(Scoring Parades and Changes as related by Dena Beard)

Published 23 February 2013

Reflection / Zoom sharing @ Hong Kong Academy for Performing Arts

I have had the pleasure to share this work with students and audiences connected to the Hong Kong Academy for Performing Arts. In collaboration with Goethe Institute Hongkong.

After sharing 30min excerpt from the piece on video, we have started a conversation around the topics, practices and concerns touching this work and my practices in general. I have been impressed by the questions coming from the students during this Zoom Meeting, thank you so much.
18. November 2020, 11 - 13h German Time.

pic: D. Hartwig, all rights reserved.

Published 18 November

Der Bau-Gruppe / Kids @ FRATZ

It is a real pleasure to be able to prepare and present our piece DER BAU-Gruppe / Kids for kids (and adults) from 3 years onwards.

We are also proud to present it in the space where it has been created and developed at first: at Tanzhalle Wiesenburg. It is now shown in the frame of FRATZ Festival Berlin 2020.

Eine Bühne voller schwarzer Säcke. Langsam erwachen sie zum Leben, sie richten sich auf, bewegen sich fort, erkunden den Raum. Plötzlich erscheint ein Arm, dann ein Bein, schließlich ein ganzer Mensch. In Franz Kafkas unvollendeter Erzählung »Der Bau« wird ein Tierbau beschrieben, gebaut von einem Tier, das in den unterirdischen Höhlen und Gängen Schutz sucht und sich dann zunehmend darin verliert. Die Erzählung dient als titelgebende Metapher und Ausgangsbasis für die Erforschung einer besonderen Beziehung zwischen Körper und Raum.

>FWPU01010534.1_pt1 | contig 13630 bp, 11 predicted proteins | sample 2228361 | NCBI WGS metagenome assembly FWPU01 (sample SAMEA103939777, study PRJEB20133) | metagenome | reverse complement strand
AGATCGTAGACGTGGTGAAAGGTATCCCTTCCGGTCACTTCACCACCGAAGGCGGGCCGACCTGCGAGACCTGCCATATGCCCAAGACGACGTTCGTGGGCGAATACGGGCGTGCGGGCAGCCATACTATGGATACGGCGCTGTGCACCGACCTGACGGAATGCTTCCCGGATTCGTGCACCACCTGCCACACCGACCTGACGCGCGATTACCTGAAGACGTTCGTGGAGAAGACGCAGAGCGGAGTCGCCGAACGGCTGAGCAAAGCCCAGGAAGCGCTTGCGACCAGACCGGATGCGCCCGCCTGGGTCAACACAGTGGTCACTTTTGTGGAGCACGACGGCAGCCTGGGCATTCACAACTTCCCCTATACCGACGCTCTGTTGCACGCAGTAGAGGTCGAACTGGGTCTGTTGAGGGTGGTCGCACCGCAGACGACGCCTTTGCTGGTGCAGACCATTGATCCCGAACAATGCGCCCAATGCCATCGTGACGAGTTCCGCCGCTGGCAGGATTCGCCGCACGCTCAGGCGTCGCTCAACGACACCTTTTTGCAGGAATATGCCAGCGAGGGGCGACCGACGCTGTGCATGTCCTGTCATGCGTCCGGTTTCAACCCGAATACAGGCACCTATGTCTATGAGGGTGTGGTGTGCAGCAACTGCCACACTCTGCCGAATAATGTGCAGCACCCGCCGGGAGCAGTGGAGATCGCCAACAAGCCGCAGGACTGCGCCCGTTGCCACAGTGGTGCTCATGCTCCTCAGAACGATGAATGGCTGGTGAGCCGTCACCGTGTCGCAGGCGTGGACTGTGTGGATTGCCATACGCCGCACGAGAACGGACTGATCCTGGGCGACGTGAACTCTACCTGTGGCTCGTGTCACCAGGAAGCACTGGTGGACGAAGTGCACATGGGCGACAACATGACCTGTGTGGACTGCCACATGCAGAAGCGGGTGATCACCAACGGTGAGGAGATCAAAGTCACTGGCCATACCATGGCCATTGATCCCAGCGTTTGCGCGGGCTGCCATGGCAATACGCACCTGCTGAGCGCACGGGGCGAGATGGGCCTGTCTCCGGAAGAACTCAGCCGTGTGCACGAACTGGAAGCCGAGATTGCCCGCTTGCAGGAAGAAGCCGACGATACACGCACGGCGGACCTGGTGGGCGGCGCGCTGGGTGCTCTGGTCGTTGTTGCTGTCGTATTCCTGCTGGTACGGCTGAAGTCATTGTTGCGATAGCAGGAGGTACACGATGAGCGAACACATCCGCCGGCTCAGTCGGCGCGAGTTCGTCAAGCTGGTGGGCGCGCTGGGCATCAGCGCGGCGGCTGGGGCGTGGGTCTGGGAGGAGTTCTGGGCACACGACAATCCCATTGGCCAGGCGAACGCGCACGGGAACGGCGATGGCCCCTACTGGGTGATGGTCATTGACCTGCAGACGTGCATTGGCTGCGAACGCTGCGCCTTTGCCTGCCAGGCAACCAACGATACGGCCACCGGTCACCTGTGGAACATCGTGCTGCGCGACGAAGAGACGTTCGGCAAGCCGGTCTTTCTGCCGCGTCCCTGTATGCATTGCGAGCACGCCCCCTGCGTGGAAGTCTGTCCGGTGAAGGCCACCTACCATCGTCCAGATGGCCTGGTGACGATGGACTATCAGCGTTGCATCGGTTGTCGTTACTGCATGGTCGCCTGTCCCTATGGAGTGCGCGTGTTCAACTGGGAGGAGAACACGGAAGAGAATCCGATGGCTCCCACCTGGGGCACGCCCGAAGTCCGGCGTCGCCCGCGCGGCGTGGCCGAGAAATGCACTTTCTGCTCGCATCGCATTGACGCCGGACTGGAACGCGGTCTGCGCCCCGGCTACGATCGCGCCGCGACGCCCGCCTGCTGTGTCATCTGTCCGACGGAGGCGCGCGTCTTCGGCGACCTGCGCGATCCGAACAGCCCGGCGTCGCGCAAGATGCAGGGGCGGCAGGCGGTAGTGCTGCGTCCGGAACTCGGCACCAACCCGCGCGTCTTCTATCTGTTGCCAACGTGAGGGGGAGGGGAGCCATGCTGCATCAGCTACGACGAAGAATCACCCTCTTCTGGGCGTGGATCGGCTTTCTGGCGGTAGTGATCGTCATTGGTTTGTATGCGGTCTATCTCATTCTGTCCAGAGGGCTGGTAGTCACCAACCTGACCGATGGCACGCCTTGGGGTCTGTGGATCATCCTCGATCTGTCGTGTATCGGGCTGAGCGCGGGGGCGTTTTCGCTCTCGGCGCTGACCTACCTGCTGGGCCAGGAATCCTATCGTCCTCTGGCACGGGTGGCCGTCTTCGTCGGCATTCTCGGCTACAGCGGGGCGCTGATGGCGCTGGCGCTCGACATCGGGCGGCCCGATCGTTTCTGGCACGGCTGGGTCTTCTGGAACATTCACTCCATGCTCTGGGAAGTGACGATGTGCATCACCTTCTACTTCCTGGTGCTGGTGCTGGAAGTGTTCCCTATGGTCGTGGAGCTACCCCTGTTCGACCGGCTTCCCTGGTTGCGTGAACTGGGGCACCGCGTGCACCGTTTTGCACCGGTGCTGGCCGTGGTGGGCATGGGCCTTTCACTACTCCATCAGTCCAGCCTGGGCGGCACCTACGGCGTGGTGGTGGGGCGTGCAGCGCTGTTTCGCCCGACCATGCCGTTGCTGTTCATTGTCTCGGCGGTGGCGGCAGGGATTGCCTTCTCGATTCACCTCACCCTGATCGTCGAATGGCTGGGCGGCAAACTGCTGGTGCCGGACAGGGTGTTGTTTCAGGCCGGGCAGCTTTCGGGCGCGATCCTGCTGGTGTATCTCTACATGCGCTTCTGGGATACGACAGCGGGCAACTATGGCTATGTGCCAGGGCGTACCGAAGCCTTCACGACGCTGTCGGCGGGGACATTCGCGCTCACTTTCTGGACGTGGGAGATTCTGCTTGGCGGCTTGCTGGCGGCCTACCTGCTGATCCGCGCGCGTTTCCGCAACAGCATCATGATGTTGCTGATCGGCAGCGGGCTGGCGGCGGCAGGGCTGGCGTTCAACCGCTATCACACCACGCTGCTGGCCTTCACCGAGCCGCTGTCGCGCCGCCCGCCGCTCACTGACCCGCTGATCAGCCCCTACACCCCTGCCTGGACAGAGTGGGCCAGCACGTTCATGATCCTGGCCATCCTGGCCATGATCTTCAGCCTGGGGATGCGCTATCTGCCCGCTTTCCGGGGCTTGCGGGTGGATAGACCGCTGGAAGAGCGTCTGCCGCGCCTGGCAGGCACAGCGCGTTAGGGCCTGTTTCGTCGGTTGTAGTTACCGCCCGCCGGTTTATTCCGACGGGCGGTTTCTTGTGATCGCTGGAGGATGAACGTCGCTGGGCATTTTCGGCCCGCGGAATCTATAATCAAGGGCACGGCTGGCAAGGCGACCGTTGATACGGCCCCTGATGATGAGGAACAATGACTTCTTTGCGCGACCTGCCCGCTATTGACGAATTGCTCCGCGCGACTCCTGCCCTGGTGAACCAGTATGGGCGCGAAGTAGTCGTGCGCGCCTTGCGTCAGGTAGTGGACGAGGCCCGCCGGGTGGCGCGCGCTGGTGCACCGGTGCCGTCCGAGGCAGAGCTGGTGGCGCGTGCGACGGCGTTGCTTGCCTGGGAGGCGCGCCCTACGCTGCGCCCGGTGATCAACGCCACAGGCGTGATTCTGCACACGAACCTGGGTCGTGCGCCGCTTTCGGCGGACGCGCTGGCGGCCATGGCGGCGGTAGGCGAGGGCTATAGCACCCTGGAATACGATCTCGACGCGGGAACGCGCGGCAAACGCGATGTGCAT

pic: D.Hartwig. all rights reserved.

Freitag 23.10.2020 : 9h und 11h
Samstag 24.10.2020 : 15h und 17h
Tanzhalle Wiesenburg Berlin. Wiesenstr.55.

Samstag 24.10.2020 : 20-22 Uhr
Klein, aber oho!
Choreograf*innen über die Arbeit für ein (sehr) junges Publikum

See online : FRATZ Festival

Published 20 October

Pre-Premiere @ Transart Bozen

In a set of two frames which take the center and mirror one another, her movements rotate and accumulate towards a complex, highly physical outflow.

pic: I.Schad, all rights reserved.

23.09.20, 20:00
Via Macello 38
39100 Bolzano

See online : Transart Bozen

Published 26 September

Turning Solo @ Globe Theatre

Turning Solo @ Globe Theatre with Jasmin Ihrac
08.09.2020, 19:00 - anschließend Konzert mit dem Uli Geissendoerfer Trio
(Open Air am Österreichpark, Charlottenburg)
10589 BERLIN

Nach vielen Aufführungen im Theater und in Museen ist TURNING SOLO zum ersten Mal als Open Air Performance im Globe Theater Berlin und in der Interpretation von Jasmin Ihrac zu sehen.

pic: D.Hartwig, all rights reserved.

"Nicht Ekstase ist das Ziel der hoch konzentrierten Selbstverschraubung, sondern die meditative Ausstülpung von Bewegungsenergien, die dem Sog des erzeugten Strudels standhalten. Eine beglückende Doppelmeditation, die die Welt auf jeden Fall besser macht." (Astrid Kaminski)

Published 26 September

Showings@Tanzhalle Wiesenburg

“Knotting is movement that never begins, never ends, ongoing and infinite, repetitive and everlasting performed with highly physical engagement.“

pic: I.Schad, all rights reserved.
When | Friday 4th September 2020 • 20:00h
| Saturday 5th September 2020 • 18:00h • 20:00h
+ Where | Wiesenstrasse 55, 13357 Berlin – Wedding

See online : Wiesenburg

Published 26 September

Showings @ Tanzhalle Wiesenburg

Rotations asks for a basic trust in motion, consciousness and universal energies: everything is already there

28th + 29th August at 18:00 and 19:30 o’clock
Wiesenstrasse 55, 13357 Berlin – Wedding

Visitor capacity is limited due to the current corona regulations.
Please reserve seats in advance by email at:
pic: I.Schad, all rights reserved

See online : Wiesenburg

Published 13 August